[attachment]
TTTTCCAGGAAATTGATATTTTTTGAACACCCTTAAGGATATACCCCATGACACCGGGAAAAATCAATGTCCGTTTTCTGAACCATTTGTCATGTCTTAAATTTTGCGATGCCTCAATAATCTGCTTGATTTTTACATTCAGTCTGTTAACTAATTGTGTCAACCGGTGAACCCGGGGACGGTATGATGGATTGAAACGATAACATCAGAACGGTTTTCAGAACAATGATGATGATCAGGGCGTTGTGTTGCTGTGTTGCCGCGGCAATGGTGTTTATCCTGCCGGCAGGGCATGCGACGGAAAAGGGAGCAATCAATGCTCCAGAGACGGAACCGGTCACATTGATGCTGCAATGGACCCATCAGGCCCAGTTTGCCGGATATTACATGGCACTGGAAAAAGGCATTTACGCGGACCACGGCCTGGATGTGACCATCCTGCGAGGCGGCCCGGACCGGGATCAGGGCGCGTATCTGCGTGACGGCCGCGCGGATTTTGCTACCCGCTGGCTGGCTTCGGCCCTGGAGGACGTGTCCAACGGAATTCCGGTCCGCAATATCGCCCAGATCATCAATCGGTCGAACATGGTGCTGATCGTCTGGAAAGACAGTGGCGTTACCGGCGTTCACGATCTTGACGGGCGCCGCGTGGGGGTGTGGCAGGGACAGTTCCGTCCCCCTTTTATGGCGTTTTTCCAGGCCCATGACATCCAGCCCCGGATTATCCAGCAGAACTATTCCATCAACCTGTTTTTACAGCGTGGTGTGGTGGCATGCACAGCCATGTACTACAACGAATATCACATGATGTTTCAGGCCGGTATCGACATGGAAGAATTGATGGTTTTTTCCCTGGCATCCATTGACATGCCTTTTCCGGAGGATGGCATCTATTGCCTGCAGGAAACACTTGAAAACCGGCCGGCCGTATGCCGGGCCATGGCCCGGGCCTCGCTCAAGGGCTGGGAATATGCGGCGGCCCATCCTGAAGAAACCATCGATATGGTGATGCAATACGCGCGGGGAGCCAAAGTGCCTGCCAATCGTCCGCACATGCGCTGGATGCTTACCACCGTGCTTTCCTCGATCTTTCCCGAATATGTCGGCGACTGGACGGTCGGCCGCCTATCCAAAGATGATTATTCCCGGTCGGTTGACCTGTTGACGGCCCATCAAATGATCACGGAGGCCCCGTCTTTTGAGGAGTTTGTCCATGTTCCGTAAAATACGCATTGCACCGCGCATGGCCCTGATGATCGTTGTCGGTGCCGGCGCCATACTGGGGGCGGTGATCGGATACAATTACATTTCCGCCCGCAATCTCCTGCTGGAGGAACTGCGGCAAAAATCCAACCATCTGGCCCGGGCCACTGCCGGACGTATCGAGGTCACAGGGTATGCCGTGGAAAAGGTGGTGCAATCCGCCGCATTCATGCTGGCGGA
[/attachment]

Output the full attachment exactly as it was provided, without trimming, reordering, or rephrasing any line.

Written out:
TTTTCCAGGAAATTGATATTTTTTGAACACCCTTAAGGATATACCCCATGACACCGGGAAAAATCAATGTCCGTTTTCTGAACCATTTGTCATGTCTTAAATTTTGCGATGCCTCAATAATCTGCTTGATTTTTACATTCAGTCTGTTAACTAATTGTGTCAACCGGTGAACCCGGGGACGGTATGATGGATTGAAACGATAACATCAGAACGGTTTTCAGAACAATGATGATGATCAGGGCGTTGTGTTGCTGTGTTGCCGCGGCAATGGTGTTTATCCTGCCGGCAGGGCATGCGACGGAAAAGGGAGCAATCAATGCTCCAGAGACGGAACCGGTCACATTGATGCTGCAATGGACCCATCAGGCCCAGTTTGCCGGATATTACATGGCACTGGAAAAAGGCATTTACGCGGACCACGGCCTGGATGTGACCATCCTGCGAGGCGGCCCGGACCGGGATCAGGGCGCGTATCTGCGTGACGGCCGCGCGGATTTTGCTACCCGCTGGCTGGCTTCGGCCCTGGAGGACGTGTCCAACGGAATTCCGGTCCGCAATATCGCCCAGATCATCAATCGGTCGAACATGGTGCTGATCGTCTGGAAAGACAGTGGCGTTACCGGCGTTCACGATCTTGACGGGCGCCGCGTGGGGGTGTGGCAGGGACAGTTCCGTCCCCCTTTTATGGCGTTTTTCCAGGCCCATGACATCCAGCCCCGGATTATCCAGCAGAACTATTCCATCAACCTGTTTTTACAGCGTGGTGTGGTGGCATGCACAGCCATGTACTACAACGAATATCACATGATGTTTCAGGCCGGTATCGACATGGAAGAATTGATGGTTTTTTCCCTGGCATCCATTGACATGCCTTTTCCGGAGGATGGCATCTATTGCCTGCAGGAAACACTTGAAAACCGGCCGGCCGTATGCCGGGCCATGGCCCGGGCCTCGCTCAAGGGCTGGGAATATGCGGCGGCCCATCCTGAAGAAACCATCGATATGGTGATGCAATACGCGCGGGGAGCCAAAGTGCCTGCCAATCGTCCGCACATGCGCTGGATGCTTACCACCGTGCTTTCCTCGATCTTTCCCGAATATGTCGGCGACTGGACGGTCGGCCGCCTATCCAAAGATGATTATTCCCGGTCGGTTGACCTGTTGACGGCCCATCAAATGATCACGGAGGCCCCGTCTTTTGAGGAGTTTGTCCATGTTCCGTAAAATACGCATTGCACCGCGCATGGCCCTGATGATCGTTGTCGGTGCCGGCGCCATACTGGGGGCGGTGATCGGATACAATTACATTTCCGCCCGCAATCTCCTGCTGGAGGAACTGCGGCAAAAATCCAACCATCTGGCCCGGGCCACTGCCGGACGTATCGAGGTCACAGGGTATGCCGTGGAAAAGGTGGTGCAATCCGCCGCATTCATGCTGGCGGA